Phoenix moved up two spots to No. 15 on CBRE’s Tech Talent Scorecard, part of its sixth-annual Scoring Tech Talent Report, which ranks 50 U.S. and Canadian markets according to their ability to attract and grow tech talent.
Tech labor concentration – or the percentage of total employment – is an influential factor in how “tech-centric” the market is and its growth potential. Phoenix has a tech talent labor pool of 83,930, or 4 percent of its total employment, compared to the national average of 3.5 percent.
The top five markets for tech talent in 2018 were the San Francisco Bay Area, Seattle, Washington, D.C., Toronto (the first time a Canadian market made the top five) and New York, all large markets with a tech labor pool of more than 50,000.
The Tech Talent Scorecard is determined based on 13 unique metrics, including tech talent supply, growth, concentration, cost, completed tech degrees, industry outlook for job growth, and market outlook for both office and apartment rent cost growth.
Phoenix stood out in the report in a number of other key areas:
• Phoenix stands out as a tech-job creator, adding 12,650 tech jobs in the last five years (2012-2017)—more jobs than well-known tech hubs like San Diego, Austin, Washington D.C. and Boston.
• Phoenix added 24,718 tech degrees between 2012 and 2016 – the 9th highest total of the 50 markets and above Seattle and Austin.
• Phoenix has an abundance of tech talent and produces more tech graduates than jobs, making it a great market for expanding tech companies.
• The population of millennials in their 20s grew by 14,777, or 6.4 percent, between 2011 and 2016, surpassing the U.S. average of 3.7%. More millennials are moving to Phoenix than they are Los Angeles, New York and San Diego.
• Phoenix’s office rents increased 26 percent to $25.65 and its vacancy rate decreased more than seven percentage points to 16.5 percent from Q1 2013 to Q1 2018.
“Arizona’s university system, which includes Arizona State University, the University of Arizona and Grand Canyon University, is producing more tech degree graduates than there are tech jobs available in the market. Expanding tech companies in Metro Phoenix are capitalizing on this surplus of talent and able to fill positions more easily than other tech hubs,” said Kevin Calihan, executive vice president with CBRE Phoenix. “This, coupled with Phoenix’s robust net migration and growing millennial population are giving Phoenix an edge when compared to many competing tech markets. As Phoenix strengthens its position as a vibrant and growing tech market nationally, we’ll continue to see an influx of new tech companies and growth among our homegrown tech firms as well.”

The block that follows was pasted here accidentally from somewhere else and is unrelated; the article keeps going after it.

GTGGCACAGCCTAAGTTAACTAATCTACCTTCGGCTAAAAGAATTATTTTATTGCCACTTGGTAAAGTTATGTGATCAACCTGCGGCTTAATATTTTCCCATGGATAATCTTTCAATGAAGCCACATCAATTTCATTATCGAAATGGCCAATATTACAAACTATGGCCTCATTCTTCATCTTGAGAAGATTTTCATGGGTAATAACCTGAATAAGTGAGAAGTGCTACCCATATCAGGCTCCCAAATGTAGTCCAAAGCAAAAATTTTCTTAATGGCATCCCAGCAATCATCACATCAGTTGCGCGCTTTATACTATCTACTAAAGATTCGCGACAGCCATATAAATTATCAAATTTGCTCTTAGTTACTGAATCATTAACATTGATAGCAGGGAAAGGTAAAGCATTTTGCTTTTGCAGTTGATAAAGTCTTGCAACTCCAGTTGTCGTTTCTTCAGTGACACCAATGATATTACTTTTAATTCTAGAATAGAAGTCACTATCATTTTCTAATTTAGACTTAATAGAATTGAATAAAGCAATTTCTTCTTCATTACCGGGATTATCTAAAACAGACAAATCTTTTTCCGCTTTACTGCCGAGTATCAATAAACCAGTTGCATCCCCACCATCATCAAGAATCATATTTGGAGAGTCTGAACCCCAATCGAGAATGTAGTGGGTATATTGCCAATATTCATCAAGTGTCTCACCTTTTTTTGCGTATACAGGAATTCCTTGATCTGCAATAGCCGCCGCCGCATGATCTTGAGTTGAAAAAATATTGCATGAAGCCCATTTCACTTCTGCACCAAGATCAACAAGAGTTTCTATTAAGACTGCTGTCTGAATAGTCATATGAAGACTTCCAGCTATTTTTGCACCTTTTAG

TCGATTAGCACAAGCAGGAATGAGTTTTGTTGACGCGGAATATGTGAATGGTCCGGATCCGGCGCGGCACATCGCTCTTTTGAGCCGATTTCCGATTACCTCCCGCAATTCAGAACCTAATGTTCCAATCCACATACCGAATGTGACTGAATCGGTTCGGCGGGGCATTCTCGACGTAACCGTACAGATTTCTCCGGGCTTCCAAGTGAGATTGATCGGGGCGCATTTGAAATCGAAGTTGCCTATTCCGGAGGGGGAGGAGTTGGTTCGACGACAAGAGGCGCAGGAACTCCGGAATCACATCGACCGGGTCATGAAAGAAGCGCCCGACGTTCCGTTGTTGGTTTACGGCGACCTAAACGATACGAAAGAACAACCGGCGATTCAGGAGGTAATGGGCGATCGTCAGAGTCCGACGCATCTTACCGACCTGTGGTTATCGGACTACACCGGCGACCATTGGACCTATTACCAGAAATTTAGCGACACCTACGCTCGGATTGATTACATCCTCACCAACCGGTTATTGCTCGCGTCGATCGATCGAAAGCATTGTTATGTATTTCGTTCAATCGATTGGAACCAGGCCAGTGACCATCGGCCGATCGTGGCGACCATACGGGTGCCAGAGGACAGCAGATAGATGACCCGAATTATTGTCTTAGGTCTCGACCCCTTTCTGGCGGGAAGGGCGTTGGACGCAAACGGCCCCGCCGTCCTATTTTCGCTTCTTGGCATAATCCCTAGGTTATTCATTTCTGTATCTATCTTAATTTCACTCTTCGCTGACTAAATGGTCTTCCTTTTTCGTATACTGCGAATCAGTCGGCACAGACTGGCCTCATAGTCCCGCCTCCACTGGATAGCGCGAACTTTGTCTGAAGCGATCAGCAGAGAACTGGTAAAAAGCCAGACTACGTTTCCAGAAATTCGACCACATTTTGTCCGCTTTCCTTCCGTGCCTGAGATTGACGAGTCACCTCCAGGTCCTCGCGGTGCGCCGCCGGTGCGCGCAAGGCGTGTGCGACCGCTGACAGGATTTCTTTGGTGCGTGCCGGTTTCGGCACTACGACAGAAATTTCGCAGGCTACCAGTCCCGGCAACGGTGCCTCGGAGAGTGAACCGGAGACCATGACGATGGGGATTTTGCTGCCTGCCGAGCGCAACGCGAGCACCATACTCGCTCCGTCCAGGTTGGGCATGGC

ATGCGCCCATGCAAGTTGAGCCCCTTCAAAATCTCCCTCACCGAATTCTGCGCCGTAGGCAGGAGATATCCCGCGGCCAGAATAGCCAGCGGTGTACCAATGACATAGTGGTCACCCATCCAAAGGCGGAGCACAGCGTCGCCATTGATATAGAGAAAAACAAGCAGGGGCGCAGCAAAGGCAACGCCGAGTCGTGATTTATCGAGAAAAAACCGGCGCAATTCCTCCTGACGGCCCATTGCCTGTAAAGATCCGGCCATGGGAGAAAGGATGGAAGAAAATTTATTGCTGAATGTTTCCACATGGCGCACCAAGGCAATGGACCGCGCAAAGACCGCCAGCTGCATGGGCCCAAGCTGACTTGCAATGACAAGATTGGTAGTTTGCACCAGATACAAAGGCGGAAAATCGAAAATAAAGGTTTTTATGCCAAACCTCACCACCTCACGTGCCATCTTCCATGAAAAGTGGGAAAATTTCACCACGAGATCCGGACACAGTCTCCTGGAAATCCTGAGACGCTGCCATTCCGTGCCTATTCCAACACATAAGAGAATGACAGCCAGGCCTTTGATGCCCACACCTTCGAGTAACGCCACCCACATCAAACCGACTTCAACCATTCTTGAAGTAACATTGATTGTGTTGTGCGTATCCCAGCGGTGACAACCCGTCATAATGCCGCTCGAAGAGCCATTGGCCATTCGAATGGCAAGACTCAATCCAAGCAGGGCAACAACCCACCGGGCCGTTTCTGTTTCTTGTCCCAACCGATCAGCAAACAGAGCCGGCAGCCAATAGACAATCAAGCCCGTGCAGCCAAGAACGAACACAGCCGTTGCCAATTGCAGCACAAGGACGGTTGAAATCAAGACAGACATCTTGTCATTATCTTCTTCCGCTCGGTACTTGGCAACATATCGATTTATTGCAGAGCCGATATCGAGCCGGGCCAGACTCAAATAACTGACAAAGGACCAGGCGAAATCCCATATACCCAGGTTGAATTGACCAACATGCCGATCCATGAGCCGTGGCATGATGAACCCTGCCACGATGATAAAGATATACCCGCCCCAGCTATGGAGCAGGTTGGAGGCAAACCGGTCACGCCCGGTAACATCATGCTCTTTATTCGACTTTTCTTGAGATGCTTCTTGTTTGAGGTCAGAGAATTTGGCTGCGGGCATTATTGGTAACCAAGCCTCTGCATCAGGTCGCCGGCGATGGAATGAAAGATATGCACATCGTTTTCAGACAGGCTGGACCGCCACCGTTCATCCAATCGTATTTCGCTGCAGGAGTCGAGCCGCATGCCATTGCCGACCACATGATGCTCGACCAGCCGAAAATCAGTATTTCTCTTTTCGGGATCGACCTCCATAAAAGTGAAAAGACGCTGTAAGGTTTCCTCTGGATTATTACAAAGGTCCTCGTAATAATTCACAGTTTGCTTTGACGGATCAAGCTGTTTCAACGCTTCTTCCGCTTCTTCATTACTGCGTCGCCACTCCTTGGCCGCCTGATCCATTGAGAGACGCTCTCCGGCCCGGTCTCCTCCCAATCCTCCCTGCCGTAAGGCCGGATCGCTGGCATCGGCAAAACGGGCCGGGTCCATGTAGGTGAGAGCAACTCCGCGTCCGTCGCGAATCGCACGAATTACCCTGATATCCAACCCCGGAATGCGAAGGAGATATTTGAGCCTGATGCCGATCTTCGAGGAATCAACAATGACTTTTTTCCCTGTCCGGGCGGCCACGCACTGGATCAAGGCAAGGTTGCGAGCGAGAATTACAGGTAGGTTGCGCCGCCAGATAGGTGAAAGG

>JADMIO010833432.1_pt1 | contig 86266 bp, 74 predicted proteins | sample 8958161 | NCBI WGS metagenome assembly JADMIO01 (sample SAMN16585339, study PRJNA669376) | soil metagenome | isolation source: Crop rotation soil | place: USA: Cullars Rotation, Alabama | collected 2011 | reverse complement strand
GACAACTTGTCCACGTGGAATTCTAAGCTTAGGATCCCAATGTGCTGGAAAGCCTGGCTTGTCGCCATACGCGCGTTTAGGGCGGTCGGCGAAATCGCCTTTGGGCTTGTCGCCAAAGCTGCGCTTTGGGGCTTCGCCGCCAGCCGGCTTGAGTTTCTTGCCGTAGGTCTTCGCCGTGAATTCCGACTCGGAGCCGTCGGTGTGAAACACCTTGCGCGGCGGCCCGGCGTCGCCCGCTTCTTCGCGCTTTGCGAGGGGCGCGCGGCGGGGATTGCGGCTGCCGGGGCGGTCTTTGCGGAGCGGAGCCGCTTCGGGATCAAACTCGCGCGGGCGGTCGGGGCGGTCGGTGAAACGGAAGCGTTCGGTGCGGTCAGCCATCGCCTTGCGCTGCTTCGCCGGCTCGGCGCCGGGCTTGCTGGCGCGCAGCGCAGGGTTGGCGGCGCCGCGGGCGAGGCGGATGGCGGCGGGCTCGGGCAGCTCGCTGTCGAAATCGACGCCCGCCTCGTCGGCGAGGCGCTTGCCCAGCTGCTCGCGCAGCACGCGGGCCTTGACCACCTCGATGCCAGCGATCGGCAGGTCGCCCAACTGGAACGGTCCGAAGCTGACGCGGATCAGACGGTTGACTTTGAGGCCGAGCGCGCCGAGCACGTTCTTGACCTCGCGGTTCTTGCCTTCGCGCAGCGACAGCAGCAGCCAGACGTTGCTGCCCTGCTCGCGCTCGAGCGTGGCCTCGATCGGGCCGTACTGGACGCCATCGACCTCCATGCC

CBRE’s interactive Tech Talent Analyzer found the San Francisco Bay Area, Austin and Seattle to be the most competitive markets to hire tech talent based on labor market supply/demand, wage costs and talent quality.
“Strong economic conditions and tightening labor markets are constraining tech talent job growth and increasing costs,” said Colin Yasukochi, director of research and analysis for CBRE in the San Francisco Bay Area. “This has accelerated the expansion of tech talent pools across the U.S. to meet this demand, starting with increased numbers of tech degree graduates. Accordingly, demand for commercial real estate in large and previously under-utilized regions is on the rise from both start-ups and established companies.”